Our school, Wauwatosa Catholic, starts up again this week. Please keep the staff and students in your prayers, that they may have a safe and productive year.
Make sure not to miss our Grass Mass (Mass in the courtyard) and luncheon, beginning at 10:30 on September 8th and invite relatives, friends, and/or neighbors who do not regularly attend church (free tickets will be available for these invited guests). Sometimes all people need is a personal invitation to begin to engage once more with their faith. This is a wonderful opportunity to reach out to them.
Another well has been completed in Tanzania with our donations. Please visit our website for a letter written from Africa and pictures.
Our readings this weekend present another difficult challenge, a challenge to our inbred tribalism, by inviting us to be open to all people. Do we listen or are we closed, as were the Jewish people in the Bible?
In many places in the Old Testament, God explicitly told the Jewish people that He would call all nations. For example, Isaiah 2 has this statement: All nations shall stream toward (the mountain of the Lord). This weekend’s reading from the last chapter of Isaiah says, … I come to gather nations of every language; they shall come and see my glory. But the Jews could not get past thinking that they were the Chosen People to the exclusion of all others.
In the Gospel we hear Jesus say the following: And people will come from the east and the west and from the north and the south and will recline at table in the kingdom of God. Yet many Christian groups, including Catholics, have the tendency to believe that they are exclusively the “chosen people,” the “saved.” I was taught as a child that “there is no salvation outside the Catholic Church.”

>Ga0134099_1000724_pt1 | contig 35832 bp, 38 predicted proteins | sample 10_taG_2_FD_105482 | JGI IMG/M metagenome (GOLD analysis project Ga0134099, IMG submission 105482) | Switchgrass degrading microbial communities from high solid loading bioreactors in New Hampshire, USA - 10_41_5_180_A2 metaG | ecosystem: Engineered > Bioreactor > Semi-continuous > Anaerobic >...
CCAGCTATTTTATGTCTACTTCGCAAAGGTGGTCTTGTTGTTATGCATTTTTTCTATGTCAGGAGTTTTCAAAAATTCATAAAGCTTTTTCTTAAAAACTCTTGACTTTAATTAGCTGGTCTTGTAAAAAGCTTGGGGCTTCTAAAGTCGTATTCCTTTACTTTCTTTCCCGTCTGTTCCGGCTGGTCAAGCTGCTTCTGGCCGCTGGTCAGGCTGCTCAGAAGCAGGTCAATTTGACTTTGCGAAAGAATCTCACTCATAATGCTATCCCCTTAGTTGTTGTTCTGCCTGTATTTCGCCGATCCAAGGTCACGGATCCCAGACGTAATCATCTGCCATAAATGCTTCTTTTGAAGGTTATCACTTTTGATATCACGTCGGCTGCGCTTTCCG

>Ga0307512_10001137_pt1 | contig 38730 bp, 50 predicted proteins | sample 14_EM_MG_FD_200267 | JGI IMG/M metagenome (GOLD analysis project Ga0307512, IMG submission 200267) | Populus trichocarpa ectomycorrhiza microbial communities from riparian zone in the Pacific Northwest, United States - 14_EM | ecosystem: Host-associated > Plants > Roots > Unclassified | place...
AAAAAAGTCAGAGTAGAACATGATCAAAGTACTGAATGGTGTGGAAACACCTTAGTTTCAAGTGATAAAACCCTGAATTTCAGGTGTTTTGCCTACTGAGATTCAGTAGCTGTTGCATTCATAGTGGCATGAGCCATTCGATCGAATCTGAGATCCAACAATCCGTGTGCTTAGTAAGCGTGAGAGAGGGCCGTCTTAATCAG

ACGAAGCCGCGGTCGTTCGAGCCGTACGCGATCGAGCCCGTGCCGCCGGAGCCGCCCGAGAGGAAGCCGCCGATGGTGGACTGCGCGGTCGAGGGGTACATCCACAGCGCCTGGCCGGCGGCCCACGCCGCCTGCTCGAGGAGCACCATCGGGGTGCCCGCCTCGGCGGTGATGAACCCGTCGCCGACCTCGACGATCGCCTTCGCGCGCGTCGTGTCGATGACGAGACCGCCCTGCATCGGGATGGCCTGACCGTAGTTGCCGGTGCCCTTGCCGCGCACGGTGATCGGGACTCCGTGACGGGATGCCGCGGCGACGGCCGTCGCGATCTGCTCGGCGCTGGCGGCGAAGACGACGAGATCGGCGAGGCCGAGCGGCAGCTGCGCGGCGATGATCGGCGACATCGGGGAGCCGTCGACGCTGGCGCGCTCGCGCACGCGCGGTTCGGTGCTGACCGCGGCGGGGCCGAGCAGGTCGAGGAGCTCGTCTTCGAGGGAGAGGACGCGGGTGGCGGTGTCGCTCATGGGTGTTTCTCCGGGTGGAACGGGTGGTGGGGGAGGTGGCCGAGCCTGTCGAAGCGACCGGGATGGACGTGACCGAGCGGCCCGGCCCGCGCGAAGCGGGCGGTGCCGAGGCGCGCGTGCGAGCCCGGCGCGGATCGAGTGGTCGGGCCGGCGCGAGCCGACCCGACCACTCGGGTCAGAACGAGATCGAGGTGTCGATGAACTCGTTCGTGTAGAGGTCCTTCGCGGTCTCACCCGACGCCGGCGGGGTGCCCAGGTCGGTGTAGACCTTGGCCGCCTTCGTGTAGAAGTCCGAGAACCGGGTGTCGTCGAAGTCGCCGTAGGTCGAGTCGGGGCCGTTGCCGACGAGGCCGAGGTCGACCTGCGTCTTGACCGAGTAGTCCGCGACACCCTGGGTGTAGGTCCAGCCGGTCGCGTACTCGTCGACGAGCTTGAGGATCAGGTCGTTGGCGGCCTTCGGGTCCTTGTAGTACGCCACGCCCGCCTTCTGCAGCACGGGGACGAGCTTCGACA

I am a Catholic because our faith tradition can be traced back to the apostles. I believe it is true. Our beliefs and practices, especially the Eucharist, help me to grow in my ability to live Gospel values. But I don’t need to condemn and judge others; I can leave that to God. At the last judgment, we will not be asked, “were you Catholic?” but rather told, “when I was hungry….”
That same inbred tribalism leads to what is happening in our country and political world. It is comforting to think of our country as great or the best, etc. But when that leads to excluding other people, to racism, nativism, etc., etc., we are not living Gospel values. All people are God’s people, made in His image, and to live Gospel values, to be Christian as individuals and a nation, we must be open to helping those in need, even if they are not “of our group.”
Jesus summarizes this point well with the parable at the end of our Gospel this weekend. The master has closed the door, people are outside knocking, the master says he does not know where they are from, and they say, We ate and drank in your company and you taught in our streets. But he repeats his denial. Why? Because they didn’t follow His example. Today we would say, We were Catholic, we went to Mass on Sundays, we didn’t eat meat on Fridays in Lent, etc. But we risk denial if Jesus cannot say to us, For I was hungry and you gave me food, I was thirsty and you gave me drink, a stranger and you welcomed me…
I invite us to reflect this week on how open we really are to people who are different. How much are we caught up in the rhetoric of division that is rampant in our country? Do we support openness with our speech, example, and actions? How can we be better agents of inclusion rather than division? And let us support each other in prayer.
-- Paul James Portland, SDS